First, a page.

Thursday, October 31, 2013

Wednesday, October 30, 2013

Chocolate Covered Garlic Cloves

Tonight is our Annual Garlic Dinner, the 21st annual Garlic extravaganza to be exact.  Although the tea room has been open for 23 years, our traditional Halloween celebration of the stinking rose apparently didn't start until we were two years into this adventure.  We have continued this tradition - putting garlic into every course of the meal, and tonight is no different.  As part of the menu, our guests will be enjoying Chocolate Covered Garlic Cloves.  We served something similar in 2008, and you can find the post and recipe here.  But, this year, we are trying a slightly different recipe which I found on the Internet. 
This very simple recipe is adapted from The Garlic Book by Susan Belsinger.  You can find the recipe here.  Fresh whole garlic cloves are simmered in a combination of 1/2 c. red wine, 1/4 c. sugar, and lemon peel for about 20 minutes.  Once tender, remove lemon peel and drain garlic.  Melt bittersweet chocolate (I used a combination of Ghirardelli's bittersweet and semisweet) as directed on the package.  Dip each clove into the chocolate, and place on a wax paper lined tray.  Chill until chocolate is firm.  Place garlic cloves in candy cups and serve to your guests.  These are best eaten 24 - 48 hours after preparing them  Enjoy! 
Happy Halloween!

Tuesday, October 29, 2013

Halloween Tea, 2013

The gardens are decorated for the season - witches, ghosts, goblins, ghouls, and pumpkin people are tucked here and there throughout the garden, including the greenhouse, the gazebo, and the arbor.  They all seem to come to life when the sun sets at night.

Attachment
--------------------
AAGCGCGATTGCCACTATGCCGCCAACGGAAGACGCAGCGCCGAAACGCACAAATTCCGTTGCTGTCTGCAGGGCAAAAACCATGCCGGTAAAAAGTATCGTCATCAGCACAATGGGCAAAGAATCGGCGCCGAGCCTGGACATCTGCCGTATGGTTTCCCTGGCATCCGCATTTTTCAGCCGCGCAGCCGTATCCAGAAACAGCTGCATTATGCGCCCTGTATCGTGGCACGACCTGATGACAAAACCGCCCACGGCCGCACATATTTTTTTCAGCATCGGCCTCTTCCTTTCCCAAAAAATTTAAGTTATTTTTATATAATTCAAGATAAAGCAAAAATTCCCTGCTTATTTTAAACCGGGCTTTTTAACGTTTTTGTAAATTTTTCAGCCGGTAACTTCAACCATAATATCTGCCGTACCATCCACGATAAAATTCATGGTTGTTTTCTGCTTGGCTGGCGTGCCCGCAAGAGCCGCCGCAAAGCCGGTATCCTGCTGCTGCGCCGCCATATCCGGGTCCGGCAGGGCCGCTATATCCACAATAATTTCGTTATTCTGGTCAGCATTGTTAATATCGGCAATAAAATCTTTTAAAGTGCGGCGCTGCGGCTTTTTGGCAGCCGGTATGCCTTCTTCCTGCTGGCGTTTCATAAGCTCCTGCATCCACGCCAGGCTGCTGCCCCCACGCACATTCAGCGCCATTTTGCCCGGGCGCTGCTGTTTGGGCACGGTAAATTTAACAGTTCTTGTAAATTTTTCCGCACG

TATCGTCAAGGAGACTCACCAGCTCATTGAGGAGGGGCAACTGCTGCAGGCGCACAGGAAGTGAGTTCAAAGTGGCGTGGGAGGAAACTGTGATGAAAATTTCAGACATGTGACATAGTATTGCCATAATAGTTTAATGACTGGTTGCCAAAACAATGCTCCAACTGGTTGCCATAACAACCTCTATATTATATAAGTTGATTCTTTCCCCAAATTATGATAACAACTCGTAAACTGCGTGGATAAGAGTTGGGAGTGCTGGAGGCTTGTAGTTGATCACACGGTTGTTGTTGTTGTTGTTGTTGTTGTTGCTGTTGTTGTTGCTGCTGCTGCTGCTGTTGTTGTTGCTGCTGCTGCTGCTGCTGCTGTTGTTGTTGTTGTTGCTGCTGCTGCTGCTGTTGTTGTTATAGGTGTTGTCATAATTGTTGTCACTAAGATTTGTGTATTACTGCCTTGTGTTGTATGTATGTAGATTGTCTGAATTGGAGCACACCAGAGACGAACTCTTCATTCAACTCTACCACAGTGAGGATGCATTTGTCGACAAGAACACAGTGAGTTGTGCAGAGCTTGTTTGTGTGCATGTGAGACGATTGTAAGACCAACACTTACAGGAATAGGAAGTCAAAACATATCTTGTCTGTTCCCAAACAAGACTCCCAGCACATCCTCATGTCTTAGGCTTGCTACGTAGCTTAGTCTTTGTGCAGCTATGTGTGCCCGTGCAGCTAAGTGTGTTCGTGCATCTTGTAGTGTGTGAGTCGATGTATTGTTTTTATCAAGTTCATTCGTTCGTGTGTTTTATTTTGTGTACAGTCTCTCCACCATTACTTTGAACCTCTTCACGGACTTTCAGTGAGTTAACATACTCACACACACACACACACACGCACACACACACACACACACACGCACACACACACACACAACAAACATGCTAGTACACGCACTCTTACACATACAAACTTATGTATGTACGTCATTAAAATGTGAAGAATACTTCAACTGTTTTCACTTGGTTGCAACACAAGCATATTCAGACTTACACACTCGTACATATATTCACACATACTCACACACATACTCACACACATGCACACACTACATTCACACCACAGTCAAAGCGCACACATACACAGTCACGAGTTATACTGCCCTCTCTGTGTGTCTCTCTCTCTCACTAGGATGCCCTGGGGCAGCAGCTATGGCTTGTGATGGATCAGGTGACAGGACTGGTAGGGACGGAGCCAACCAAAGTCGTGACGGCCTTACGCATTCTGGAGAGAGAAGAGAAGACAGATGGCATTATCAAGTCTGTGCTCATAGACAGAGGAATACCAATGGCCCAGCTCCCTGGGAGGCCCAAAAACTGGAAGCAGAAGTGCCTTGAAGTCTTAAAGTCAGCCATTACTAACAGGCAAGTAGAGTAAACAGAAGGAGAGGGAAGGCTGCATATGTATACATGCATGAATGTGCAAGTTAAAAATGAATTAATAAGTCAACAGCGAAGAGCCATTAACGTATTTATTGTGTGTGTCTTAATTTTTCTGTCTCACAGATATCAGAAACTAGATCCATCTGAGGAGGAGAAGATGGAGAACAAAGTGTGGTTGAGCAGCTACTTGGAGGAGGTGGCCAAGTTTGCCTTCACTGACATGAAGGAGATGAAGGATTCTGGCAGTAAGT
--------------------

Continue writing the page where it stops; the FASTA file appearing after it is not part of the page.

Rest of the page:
Our Halloween Teas have been served for 2013.  We had 2 sold out afternoon tea events this year, with a waitlist for both of them.  We are talking about adding a third Halloween Tea to our Calendar of Events for next year!  It's a festive and fun afternoon.  The chocolate acorns were a fun addition to the menu, and enjoyed by many.

The menu started with a Witches Brew of Butternut Squash and Apple Soup topped with a Witchy Finger Breadstick.  The sandwich course began with Pumpkin Cheese Pumpkins and Ghostly Parmesan Cheese Toasts, shown here with Angelica.  We also served Ghoulish Cucumber Sandwiches and a Sweet & Savory Cheddar Cheese in Pumpernickel Coffins. And, Going Batty Carrot Moon Sandwiches and Scardey Cat Chicken Salad (alas, whisked out of the kitchen before a picture was taken!)

Tasty Pumpkin Ginger Scones and fresh fruit comprised the Scone course.

And for dessert, Mummy Gingerbread cupcakes, Candy Corn Cookies, and Ghostly Lemon Tarts completed the menu.

Monday, October 28, 2013

Fairy Pumpkin Houses

Halloween Fun in the garden... we recently held a Pumpkin Fairy House making workshop. 

Fairie Godmother, Patti Van Brederode, guided the crafters through the evening as they lovingly selected the perfect pumpkin, carved the windows and doors, and embellished the pumpkin to provide the wee folk a warm and cozy home.

A few of the happy crafters....

Thank you, Patti!

Wednesday, October 23, 2013

Apple Cider Heads or Any one you know?

We recently enjoyed a Halloween themed dinner when one of our out-of-town sisters was visiting. And, as part of an ongoing birthday month celebration, by request, there was ham and broccoli quiche. 
To add to the festivities of the evening, I made shrunken apple heads to float in the warm and spicy apple cider.  Directions on the Martha Stewart website can be found here